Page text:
You are on page 1of 1

by Gino C.

Matibag

Conventional history tells that the Philippines was liberated from
Spain on 12 June 1898 when General Emilio Famy Aguinaldo
proclaimed the sovereignty of the Philippine Islands from the
colonial rule after having been defeated at the Battle of Manila
Bay during the Spanish-American War.

Not many knew how Aguinaldo took the power from Andres
Bonifacio that led to his death. Few also knew that Aguinaldo
agreed with the Spanish government to be exiled to Hong Kong
A depiction of the flag that was raised dur-
ing the declaration of independence. This
in exchange for PhP1.7 million. Of the PhP600,000 that was ac-
was the basis of the flag as currently used tually paid by the Spanish government, PhP400,000 was alleg-
by the Philippines today. edly bagged by Aguinaldo, while the rest was divided among the
revolutionary leaders.

From then on, the Philippines have had endless sad stories like these. More than past a century,
had Filipinos changed for the better? Had we really gained freedom? What is freedom nowadays?
This is a matter of opinion and will surely have infinite answers.

It is said that ten percent of the Philippines’ 92 million population (2009) are working overseas that
keep the country’s economy afloat. In simpler terms, for a family of ten, one bread winner feeds
the whole family. And what do the Filipinos in the Philippines do?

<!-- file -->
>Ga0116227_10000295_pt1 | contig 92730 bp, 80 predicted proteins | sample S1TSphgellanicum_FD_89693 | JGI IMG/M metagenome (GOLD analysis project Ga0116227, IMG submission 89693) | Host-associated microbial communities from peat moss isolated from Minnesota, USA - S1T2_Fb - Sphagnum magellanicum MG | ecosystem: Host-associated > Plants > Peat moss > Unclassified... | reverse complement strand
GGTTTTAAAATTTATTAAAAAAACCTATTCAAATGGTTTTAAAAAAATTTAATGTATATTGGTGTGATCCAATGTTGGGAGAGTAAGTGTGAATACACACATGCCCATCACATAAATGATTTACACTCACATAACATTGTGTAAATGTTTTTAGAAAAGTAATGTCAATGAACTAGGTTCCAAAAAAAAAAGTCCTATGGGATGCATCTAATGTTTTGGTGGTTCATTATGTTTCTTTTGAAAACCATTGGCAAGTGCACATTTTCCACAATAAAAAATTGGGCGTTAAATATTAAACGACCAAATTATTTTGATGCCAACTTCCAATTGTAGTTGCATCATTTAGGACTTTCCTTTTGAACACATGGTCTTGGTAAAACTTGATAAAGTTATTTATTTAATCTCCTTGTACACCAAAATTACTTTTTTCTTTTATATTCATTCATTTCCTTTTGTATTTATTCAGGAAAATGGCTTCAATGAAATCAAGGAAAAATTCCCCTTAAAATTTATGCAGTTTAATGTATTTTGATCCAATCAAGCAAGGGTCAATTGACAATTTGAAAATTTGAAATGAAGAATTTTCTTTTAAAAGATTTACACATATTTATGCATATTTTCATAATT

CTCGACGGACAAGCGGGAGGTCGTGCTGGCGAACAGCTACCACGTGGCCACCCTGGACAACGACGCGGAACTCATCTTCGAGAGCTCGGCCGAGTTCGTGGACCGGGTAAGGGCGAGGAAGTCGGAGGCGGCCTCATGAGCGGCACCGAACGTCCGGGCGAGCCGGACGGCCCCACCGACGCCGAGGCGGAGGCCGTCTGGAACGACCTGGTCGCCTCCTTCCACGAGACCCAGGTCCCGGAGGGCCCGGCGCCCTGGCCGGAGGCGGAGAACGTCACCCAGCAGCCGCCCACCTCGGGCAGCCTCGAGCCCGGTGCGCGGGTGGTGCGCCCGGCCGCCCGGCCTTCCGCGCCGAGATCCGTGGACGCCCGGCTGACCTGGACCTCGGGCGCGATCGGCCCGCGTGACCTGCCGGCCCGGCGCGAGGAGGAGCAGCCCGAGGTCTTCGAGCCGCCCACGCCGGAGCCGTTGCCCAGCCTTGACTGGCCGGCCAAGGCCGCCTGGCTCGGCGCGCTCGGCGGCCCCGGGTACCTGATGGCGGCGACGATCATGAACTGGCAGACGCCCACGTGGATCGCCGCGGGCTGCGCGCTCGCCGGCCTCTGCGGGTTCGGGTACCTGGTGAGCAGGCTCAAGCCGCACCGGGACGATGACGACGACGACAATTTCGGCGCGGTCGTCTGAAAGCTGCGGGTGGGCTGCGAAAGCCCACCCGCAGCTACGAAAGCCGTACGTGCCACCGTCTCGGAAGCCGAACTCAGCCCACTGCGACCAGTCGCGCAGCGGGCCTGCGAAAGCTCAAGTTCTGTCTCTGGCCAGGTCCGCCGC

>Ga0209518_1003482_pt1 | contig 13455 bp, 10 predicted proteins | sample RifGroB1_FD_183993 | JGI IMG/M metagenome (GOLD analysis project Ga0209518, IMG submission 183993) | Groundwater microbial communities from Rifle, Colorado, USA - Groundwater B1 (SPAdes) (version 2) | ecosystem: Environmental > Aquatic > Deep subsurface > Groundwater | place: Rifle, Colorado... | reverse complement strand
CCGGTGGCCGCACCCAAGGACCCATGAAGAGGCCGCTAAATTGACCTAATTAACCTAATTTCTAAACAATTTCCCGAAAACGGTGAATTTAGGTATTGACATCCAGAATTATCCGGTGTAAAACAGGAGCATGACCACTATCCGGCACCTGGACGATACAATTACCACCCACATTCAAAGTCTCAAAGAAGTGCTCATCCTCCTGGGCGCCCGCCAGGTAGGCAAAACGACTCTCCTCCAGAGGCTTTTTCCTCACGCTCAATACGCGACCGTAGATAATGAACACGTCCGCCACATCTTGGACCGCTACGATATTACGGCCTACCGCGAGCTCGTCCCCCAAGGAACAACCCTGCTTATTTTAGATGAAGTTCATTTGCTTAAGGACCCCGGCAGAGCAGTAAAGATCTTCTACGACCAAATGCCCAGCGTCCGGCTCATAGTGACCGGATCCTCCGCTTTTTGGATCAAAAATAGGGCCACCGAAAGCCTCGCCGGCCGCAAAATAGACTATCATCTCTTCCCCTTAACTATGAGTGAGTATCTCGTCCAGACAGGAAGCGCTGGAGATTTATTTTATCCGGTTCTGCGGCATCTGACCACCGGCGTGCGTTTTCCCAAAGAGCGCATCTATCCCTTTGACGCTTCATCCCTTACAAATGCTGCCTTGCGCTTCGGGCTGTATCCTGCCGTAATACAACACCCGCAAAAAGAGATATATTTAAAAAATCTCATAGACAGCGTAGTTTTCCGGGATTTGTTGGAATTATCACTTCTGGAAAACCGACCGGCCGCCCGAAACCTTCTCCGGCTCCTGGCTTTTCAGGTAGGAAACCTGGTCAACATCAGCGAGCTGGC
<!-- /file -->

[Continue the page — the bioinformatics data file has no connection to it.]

A recent trip to my home country made me pause and think if the freedom that we seek for had
already been attained. While we take pride of the biggest malls not only in Asia but the rest of the
world as well, should we be proud of it? If we build the best universities or the best hospitals or the
largest airports in the world, would that make more sense?

While the global economy is down, the Filipinos still seek career opportunities abroad even though
the chances are slim. Why so? I surmise that since the beginning we were trained that better op-
portunities abroad will make one’s life economically better. And this is in contrast to our neighbor-
ing countries where people are encouraged to go back after training in foreign countries because
good opportunities are waiting for them in their home countries. But for so many years, why is our
country still poor? Why have we not gained freedom from poverty? Why our neighboring countries
had become rich and we are not?

Many Filipinos still believe that the country will prosper if the leader were changed. But how long
had we held with such a belief? Why not start the change within ourselves? To think that one
leader can change a country of more than 92 million people is close to insanity.

Unknowingly, many things were taught to us that are not helpful to nation-building. While there are
many precious Filipino values that need to be retained, there are many more that need to be
changed. We have to know what these negative ways of thinking are and unlearn them. We have
to learn from the mistakes of the past. We have to explore unorthodox methods, and take the bitter
pill if we want to liberate the country and ourselves from the prison cell called poverty. That is the
essence of freedom.

Mabuhay ang mga Pilipino!